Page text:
City Council tables rodeo sponsorship
By SHELLY WILKISON
The Liberty Hill City Council on Monday tabled a request to provide $10,000 to support the Liberty Hill Fair & Rodeo until it could revisit an ordinance from 2016 that includes guidelines for event sponsorships.
Rodeo organizers are asking for $10,000 from the City of Liberty Hill and $5,000 from its Economic Development Corp. to sponsor the event scheduled April 18-21 at Harvest Ranch Rodeo Arena at the Williamson County Cowboy Church. The church and arena are located about six miles from downtown Liberty Hill on RR 1869.
John Clark, a former member of the EDC Board of Directors, addressed the Council Monday on behalf of the rodeo.
He estimated the event’s economic impact on the City was $60,000. He said that number is based on 300 trucks with 45-gallon gas tanks pulling trailers and filling up for gas and buying two Subway sandwiches, and soft drinks on their way out of Liberty Hill.
“That’s roughly $60,000 worth of revenue, very conservatively,” Clark said.
Clark estimated that in 2018, attendance over the four-day event, which includes a carnival, ranged from 5,000-7,500 people.
“The last time we did this (sponsored the rodeo), we had an agreement,” said Councilman Ron Rhea. “Everything we had in that agreement was violated. It’s the citizens’ money. I want assurance those things are not going to be violated.”
Clark said all of the benefits of sponsorship are “spelled out” in the proposal he submitted to the City requesting the funds.
“I was at that one (2016 rodeo) and thought virtually everything (in the agreement) was met, but that’s okay,” Clark said, adding that this year will be different.
“Liberty Hill is giving the biggest chunk of change and we should have had top billing, but we didn’t. We had a footnote,” Rhea said.
Rhea said the Council adopted a resolution in 2016 that limited city sponsorships for events that are held outside a certain radius of the city limits.
“Harvest Ranch is outside that,” he said.
An ordinance adopted by the Council Sept. 26, 2016, which was provided to The Independent Wednesday, limited the amount of a non-city hosted event sponsorship to $10,000, but did not contain language excluding those outside the city limits. For months prior to adoption of the 2016 ordinance, there was much discussion about event sponsorships. On Aug. 22, 2016, Rhea proposed a city limit restriction, but Council meeting minutes show members were opposed to the limitation.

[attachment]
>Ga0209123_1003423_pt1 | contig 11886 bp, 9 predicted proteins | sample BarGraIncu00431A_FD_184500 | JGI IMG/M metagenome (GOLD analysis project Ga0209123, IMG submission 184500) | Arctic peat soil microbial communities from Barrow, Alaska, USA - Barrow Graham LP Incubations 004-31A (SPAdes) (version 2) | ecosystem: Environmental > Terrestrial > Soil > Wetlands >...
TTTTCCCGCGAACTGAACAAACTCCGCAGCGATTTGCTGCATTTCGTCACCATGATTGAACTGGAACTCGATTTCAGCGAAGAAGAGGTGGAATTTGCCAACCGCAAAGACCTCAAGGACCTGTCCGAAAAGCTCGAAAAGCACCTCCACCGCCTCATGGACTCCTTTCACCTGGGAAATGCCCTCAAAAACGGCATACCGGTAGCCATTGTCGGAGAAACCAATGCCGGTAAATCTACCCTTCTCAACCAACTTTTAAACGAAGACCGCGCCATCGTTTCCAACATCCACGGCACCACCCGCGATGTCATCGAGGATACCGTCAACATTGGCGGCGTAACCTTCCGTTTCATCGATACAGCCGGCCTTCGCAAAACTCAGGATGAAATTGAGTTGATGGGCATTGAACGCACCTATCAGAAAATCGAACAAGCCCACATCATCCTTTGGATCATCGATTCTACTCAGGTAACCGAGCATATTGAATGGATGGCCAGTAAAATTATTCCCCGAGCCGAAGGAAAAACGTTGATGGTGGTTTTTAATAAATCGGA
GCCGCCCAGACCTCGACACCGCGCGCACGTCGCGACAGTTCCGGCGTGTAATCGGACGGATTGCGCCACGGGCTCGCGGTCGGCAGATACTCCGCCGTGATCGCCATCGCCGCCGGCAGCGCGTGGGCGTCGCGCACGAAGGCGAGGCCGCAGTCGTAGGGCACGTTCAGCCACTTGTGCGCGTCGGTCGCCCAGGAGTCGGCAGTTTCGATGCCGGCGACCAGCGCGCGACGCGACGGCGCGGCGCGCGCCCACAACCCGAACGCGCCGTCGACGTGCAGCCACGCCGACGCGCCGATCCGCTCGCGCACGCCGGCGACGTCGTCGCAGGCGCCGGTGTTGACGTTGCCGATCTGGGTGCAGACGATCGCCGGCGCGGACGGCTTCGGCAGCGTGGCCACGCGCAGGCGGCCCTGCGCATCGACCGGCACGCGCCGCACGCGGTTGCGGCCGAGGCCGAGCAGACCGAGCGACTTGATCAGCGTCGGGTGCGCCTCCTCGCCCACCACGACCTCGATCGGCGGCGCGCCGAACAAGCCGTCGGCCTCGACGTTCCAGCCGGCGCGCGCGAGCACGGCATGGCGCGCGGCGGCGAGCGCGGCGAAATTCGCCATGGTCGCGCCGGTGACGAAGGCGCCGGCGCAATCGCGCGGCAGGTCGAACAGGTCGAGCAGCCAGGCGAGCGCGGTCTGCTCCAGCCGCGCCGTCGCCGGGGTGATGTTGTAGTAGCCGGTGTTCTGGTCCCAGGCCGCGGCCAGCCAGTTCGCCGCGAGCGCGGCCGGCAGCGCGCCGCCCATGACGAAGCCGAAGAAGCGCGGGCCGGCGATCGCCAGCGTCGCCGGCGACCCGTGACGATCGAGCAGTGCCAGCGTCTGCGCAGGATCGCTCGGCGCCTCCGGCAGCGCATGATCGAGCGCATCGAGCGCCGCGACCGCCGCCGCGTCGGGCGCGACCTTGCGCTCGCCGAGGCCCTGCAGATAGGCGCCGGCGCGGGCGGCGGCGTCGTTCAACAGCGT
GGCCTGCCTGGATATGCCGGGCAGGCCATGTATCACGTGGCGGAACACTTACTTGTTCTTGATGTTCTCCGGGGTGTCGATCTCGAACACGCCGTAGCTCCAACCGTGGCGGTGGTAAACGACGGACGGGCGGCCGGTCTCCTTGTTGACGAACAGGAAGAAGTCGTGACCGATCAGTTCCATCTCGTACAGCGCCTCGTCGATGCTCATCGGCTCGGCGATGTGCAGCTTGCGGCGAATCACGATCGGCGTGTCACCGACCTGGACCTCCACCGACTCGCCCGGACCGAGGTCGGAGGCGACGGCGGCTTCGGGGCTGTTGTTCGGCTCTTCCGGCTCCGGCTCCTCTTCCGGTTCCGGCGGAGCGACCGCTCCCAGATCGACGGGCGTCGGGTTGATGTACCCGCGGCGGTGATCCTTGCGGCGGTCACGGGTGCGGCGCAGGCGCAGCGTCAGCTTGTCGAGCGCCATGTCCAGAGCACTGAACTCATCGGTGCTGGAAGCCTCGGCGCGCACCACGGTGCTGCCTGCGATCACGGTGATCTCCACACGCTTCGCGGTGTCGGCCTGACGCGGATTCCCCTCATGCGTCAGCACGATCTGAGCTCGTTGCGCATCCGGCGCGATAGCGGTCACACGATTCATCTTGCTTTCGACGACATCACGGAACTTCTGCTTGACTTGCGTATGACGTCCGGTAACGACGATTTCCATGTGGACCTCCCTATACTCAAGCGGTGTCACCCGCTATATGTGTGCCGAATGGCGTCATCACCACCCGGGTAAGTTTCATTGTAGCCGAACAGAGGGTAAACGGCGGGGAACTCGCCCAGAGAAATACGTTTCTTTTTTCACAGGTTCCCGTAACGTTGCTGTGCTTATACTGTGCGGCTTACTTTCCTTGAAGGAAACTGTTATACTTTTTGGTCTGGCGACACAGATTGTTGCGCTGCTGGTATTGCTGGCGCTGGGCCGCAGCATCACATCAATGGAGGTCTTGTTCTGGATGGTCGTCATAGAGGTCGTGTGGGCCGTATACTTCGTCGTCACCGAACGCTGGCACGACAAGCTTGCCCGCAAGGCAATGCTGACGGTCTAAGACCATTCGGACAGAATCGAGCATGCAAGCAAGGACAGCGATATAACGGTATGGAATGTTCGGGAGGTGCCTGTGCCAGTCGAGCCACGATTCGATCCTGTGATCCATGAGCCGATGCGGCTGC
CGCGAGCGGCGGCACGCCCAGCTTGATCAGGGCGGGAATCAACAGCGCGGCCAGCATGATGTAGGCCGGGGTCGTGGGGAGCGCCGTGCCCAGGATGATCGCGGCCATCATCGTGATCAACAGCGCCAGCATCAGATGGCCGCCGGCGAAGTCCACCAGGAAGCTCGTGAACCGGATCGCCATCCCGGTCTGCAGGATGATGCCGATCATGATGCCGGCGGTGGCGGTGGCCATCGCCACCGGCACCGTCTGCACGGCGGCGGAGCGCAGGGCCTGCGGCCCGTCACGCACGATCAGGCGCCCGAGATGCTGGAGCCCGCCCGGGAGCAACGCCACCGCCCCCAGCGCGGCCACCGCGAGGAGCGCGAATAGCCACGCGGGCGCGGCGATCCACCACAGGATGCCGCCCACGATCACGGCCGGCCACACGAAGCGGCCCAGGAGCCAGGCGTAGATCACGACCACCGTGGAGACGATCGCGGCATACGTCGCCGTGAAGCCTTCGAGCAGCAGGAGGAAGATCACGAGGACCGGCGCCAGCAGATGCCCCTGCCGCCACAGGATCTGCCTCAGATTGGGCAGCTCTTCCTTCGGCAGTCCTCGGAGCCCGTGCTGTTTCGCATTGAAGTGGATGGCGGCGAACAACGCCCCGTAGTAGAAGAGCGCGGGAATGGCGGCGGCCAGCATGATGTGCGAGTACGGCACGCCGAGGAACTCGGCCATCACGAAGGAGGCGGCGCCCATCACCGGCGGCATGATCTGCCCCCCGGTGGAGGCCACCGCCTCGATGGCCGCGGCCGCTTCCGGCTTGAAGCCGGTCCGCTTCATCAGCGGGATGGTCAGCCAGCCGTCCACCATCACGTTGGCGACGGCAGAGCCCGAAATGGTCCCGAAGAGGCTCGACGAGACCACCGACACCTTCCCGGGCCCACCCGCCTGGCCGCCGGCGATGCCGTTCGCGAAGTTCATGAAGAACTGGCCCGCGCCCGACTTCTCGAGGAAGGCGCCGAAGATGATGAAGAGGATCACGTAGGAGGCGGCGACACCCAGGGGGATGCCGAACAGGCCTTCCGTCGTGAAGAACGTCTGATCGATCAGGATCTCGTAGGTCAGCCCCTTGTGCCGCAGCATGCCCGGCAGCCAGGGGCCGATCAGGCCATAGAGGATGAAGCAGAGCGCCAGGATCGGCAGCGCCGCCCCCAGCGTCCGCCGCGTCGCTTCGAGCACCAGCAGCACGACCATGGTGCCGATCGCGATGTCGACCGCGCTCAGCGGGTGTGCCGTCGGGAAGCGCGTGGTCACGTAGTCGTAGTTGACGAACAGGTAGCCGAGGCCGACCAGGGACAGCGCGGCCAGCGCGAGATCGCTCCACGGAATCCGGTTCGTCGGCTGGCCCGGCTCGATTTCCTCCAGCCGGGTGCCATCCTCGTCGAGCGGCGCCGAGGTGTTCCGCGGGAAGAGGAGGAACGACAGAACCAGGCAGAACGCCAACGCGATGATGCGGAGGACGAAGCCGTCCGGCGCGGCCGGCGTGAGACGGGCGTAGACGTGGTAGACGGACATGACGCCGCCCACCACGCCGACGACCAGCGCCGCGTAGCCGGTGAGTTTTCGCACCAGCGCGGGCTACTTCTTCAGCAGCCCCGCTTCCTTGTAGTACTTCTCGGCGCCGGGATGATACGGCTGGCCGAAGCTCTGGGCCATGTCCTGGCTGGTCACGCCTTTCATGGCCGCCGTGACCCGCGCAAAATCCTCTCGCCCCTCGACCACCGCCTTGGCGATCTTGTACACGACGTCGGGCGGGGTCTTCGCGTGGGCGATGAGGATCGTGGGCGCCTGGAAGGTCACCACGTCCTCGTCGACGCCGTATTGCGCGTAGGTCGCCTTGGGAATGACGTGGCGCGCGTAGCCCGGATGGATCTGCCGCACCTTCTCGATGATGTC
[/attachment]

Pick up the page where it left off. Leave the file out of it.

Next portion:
Rhea clarified Monday that he believes the rodeo is a great event, “but I got a bad taste in my mouth last time. I want to make sure that if we have a re-vote to extend this that those violations don’t happen again.”
“I don’t want that to happen again, and no one at the rodeo wants it to happen again,” Clark responded.
“I’m talking about honoring what’s in the agreement,” Rhea said.
He made a motion to table the matter until the Council can review the existing resolution and consider a possible extension of the border.
Representatives of the Liberty Hill Fair & Rodeo have not requested funding from the City since 2016.
Clark said overall rodeo expenses have increased this year by about 10 percent, and the additional funds from the City and EDC would be used for advertising, adding two more scholarships for vocational and military, adding a faculty campus challenge and more educational opportunities.
On Jan. 31, Clark appeared before the EDC Board and requested a $5,000 contribution. After some discussion, the Board agreed to table the request and defer the decision to the City Council.
In other business Monday, the Council voted unanimously to amend an ordinance to ban temporary real estate signs.
Senior Planner Sally McFeron said an agreement between the City and National Sign Plaza, which owns the kiosks around Liberty Hill that advertise and point to subdivisions and builders, was intended to eliminate the “builder bandit signs” placed in the right of way. She said the Planning & Zoning Commission approved the kiosks, but didn’t restrict bandit signs.
“The reasoning was that the small builders may not be able to afford to be on the signs (kiosks),” she said. “We really don’t have too many smaller builders in Liberty Hill anymore. These (bandit) signs are in our right of way advertising for subdivisions that are not even in our ETJ, but out in the county.”
“That was my understanding when we voted in the kiosks, that there would be no more bandit signs,” said Council Member Liz Rundzieher.
LHISD Police Department
A draft of an interlocal agreement between the City of Liberty Hill and the Liberty Hill ISD to provide city funding for a school district police department was placed on Monday’s agenda, but action was tabled pending action by the LHISD Board of Trustees.
School trustees in January agreed to accept $150,000 from the City to go toward the creation of its police department. Once the Board approves the draft, Boatright said he will bring it back to Council for final approval.
Boatright added that district administrators had requested the assistance of Liberty Hill Police Chief Maverick Campbell as they begin the process of creating a department.
The Council voted this week to approve a final plat for Highland Terrace Phase 2, known as the Grayson subdivision. Phase 2 is 14 acres and contains 88 lots with the majority being 40-feet.
In other development action, the Council approved an amendment to the development agreement for the Estates of Liberty Hill, a mobile home community located on the north side of US Hwy 183 just north of State Highway 29.
The agreement was amended to add 15 acres to the development bringing the total acreage to 52 and the total mobile home sites to 289. The development has applied for annexation into the city limits of Liberty Hill.
Boatright said the community’s investment of almost $400,000 allows the city to get a major wastewater line extended to the north.